Of course, I can only speak for myself and many others do ride in this fashion to their great enjoyment. But if JeffL goes for this type of thing I would recommend using one of (probably many) companies which provide this service especially for touring cyclists. I feel that there are too many things that can go wrong if you do it all yourself.

Another thing. If you are able to refer to anything in your gear by "this shit", then you need to strongly reconsider whether to bring it at all. Basically, you should be able to look at any item in your gear and imagine a reasonable situation where the item saves your life or the lack of the item makes your journey unbearable. The items in the first category are for the most part the same for everybody. The items in the second category can differ in the extreme and it's often lots of fun to talk about these items with people you meet :-)

I'll end this novel by reiterating my support for panniers, you have a fine touring bicycle. Provided you have good quality racks it should handle panniers very nicely, since, well, that's basically what it's made for. Think it through carefully and choose whichever you feel suits you best, the important thing is having this journey be a fantastic experience for you. Feel free to ignore purist grumps such as myself.
posted by rycee at 1:59 PM on March 1, 2006

This is another vote for the Bob. I rode 800 miles around Lake Erie with it, my first tour ever. It held up mostly, but the damn connectors to the lugs on the rear wheel got bent somehow. That only became a problem when I had to disconnect the trailer and carry it and the bike over a fence so that I could ride on a closed section of road... :-) (hey, there were sand cliffs there and I couldn't miss them!)

I have never used panniers, can't say anything about them. It seems like either one works, if possible go find someone who has one type of rig and test it out for a few miles.

The trailer tracked behind me literally like it wasn't there. I am a quite strong rider though and averaged about 15MPH and 100 miles a day, so keep that into account. For slower riders panniers may be better. The only thing the BOB sucked with was starting to ride on an uphill. You jump up onto the bike, try to get it moving, and it's like a fish flopping around under your feet, because the trailer has an extra effect.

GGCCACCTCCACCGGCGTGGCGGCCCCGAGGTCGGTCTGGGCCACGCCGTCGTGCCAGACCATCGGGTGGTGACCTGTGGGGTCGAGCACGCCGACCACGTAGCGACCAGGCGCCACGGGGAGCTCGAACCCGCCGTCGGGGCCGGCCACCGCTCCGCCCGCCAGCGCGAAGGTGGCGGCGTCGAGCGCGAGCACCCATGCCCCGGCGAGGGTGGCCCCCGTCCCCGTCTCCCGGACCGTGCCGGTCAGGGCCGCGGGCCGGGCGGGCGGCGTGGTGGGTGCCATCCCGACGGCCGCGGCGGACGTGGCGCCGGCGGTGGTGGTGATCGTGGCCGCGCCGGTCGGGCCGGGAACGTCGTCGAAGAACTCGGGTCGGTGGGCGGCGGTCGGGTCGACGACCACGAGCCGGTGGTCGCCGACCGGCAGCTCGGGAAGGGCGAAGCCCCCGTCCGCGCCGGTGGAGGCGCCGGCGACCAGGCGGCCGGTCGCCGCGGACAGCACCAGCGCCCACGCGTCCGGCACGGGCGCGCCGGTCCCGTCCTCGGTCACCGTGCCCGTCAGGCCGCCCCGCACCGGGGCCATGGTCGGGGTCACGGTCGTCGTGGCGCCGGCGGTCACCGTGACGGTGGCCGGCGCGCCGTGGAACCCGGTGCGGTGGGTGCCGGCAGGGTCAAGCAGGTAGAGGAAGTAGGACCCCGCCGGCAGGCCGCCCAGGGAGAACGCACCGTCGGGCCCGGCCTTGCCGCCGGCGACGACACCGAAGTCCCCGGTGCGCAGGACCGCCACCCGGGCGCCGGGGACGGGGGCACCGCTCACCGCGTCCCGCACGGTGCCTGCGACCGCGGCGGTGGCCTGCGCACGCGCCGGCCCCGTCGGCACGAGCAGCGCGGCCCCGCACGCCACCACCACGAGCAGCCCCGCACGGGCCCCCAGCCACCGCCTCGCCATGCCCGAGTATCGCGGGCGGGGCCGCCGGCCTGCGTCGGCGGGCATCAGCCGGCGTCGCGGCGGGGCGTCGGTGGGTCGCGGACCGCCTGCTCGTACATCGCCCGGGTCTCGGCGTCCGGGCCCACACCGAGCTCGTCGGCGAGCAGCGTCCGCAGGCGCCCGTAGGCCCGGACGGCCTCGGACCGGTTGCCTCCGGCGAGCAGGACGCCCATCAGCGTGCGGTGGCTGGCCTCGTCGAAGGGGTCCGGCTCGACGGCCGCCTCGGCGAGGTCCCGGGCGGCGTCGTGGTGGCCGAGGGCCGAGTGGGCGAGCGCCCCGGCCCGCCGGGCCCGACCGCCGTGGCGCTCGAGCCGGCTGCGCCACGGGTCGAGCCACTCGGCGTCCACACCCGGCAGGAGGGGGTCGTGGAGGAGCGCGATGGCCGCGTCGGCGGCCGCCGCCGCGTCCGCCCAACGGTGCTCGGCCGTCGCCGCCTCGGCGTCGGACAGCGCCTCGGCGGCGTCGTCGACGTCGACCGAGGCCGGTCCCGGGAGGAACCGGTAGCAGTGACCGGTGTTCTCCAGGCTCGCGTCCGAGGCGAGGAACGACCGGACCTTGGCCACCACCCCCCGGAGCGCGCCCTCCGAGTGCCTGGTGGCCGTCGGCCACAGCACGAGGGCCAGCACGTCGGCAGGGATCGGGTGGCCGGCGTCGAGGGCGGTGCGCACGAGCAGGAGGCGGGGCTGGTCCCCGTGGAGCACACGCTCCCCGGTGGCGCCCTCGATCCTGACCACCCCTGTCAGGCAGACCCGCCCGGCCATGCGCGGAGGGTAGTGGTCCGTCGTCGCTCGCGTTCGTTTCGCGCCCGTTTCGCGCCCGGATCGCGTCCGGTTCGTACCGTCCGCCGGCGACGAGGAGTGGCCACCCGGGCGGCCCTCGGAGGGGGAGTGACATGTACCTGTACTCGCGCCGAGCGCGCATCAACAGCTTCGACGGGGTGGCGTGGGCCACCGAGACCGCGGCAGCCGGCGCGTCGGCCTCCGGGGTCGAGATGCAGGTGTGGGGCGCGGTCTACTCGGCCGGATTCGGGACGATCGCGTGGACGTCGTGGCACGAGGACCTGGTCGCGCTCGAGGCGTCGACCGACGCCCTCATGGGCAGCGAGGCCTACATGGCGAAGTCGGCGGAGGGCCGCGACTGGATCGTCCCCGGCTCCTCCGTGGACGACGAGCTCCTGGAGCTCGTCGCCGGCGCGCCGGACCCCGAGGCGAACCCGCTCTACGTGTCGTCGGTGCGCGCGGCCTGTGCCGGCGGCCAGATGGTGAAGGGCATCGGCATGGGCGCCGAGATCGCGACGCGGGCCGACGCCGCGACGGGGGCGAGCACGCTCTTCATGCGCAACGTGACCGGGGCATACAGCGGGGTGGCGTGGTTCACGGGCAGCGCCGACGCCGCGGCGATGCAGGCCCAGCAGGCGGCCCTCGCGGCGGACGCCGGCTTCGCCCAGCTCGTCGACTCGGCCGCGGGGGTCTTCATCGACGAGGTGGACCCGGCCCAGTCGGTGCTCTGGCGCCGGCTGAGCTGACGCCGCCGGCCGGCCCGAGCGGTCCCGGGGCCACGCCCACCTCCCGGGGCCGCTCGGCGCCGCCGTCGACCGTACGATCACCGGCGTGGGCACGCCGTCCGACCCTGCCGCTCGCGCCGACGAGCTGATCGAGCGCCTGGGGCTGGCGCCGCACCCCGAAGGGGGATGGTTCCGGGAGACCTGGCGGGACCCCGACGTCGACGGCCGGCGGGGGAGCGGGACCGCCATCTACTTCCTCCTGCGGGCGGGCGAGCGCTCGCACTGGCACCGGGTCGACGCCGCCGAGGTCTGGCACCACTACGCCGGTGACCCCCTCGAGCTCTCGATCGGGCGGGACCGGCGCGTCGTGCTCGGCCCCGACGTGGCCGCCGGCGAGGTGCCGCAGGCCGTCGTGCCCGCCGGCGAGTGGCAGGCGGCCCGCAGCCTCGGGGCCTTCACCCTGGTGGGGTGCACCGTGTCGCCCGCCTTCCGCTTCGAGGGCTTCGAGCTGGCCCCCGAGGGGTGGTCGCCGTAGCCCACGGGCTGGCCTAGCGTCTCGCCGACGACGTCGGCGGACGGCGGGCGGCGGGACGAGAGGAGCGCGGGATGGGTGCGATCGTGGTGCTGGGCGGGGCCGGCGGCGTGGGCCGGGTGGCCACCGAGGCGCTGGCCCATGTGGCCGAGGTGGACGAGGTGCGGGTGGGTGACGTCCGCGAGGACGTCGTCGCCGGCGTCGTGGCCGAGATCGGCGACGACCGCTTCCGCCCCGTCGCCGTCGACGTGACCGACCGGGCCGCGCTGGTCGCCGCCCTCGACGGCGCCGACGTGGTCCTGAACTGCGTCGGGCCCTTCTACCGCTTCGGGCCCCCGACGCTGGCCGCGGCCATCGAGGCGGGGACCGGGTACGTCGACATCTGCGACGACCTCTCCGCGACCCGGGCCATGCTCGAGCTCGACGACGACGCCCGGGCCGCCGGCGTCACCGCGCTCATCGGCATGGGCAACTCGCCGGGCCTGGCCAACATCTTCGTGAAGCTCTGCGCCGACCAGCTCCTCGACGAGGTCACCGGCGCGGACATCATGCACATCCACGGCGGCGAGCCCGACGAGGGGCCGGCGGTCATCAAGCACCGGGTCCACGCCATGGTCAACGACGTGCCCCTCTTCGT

But other than that it was a solid piece of equipment.
posted by zhivota at 2:42 PM on March 1, 2006

Response by poster: Thanks everyone for your responses. I guess at this point I'm leaning toward the panniers. If anyone is still reading this - which panniers/racks do you recommend?
posted by JeffL at 6:25 PM on March 1, 2006

i used these panniers

and this rear rack (i didn't have enough gear to necessitate a front rack)

They worked just great. Pockets on the side and top make for easy access to granola bars, tools, etc. You may want to line the insides with plastic bags in inclement weather - they'll keep light rains out, but your gear will get soaked in a downpour.

fwiw here is a link to a Bob trailer

and lastly, Ken Keifer has a REALLY great and comprehensive site about cycle touring. Reading his page I was fully prepared for anything. Have a great ride!
posted by drgonzo at 9:33 PM on March 1, 2006

A lot of folks think Arkel are the state-of-the-art in panniers. They're certainly excellently made, but personally I find their designs a bit fussy.
I like Ortlieb or Carradice.

The Arkel site also has a good page with comments about racks. My favorites are Tubus and Nitto.
posted by normy at 12:39 AM on March 2, 2006

no offense, but those are some seriously over-priced, butt-ugly racks and panniers.
posted by drgonzo at 1:00 AM on March 2, 2006

I use the Carradice Super C panniers and love them. Look beautiful with the rugged cotton cloth. The only thing I've found troublesome with them is that it can be hard to unhook them from the rack when your fingers are cold and wet. It is possible to fix this problem rather easy but they should have thought of it when designing the system.

My rear rack is the blackburn aluminium rack that came with the bike, it's held up very well but looks rather beaten up by now. I'll probably switch it to some Tubus CroMo rack when it gives up. For the lowrider, I use Tubus Duo. They've been wonderful.

The Tubus and Carradice gear are quite expensive but in my mind they are worth it (and I'm a student with a rather restricted budget). Very good quality, I expect to use the racks and panniers for many years to come. I also expect to use them in more harsh conditions than they have encountered so far. If you aren't absolutely sure you want to continue with self-supported touring in the future or if you simply don't want to pony up that much money then you should do just fine with pretty much any good quality aluminium racks and panniers.

Another company that makes nice panniers is Vaude. Jandd also makes panniers I believe. I don't have personal experience with these though.

A final note on trailers. If you need to fly with your gear then it can be a bit tricky ($$$) to convince the airline to bring both your bike and trailer.
posted by rycee at 4:07 AM on March 2, 2006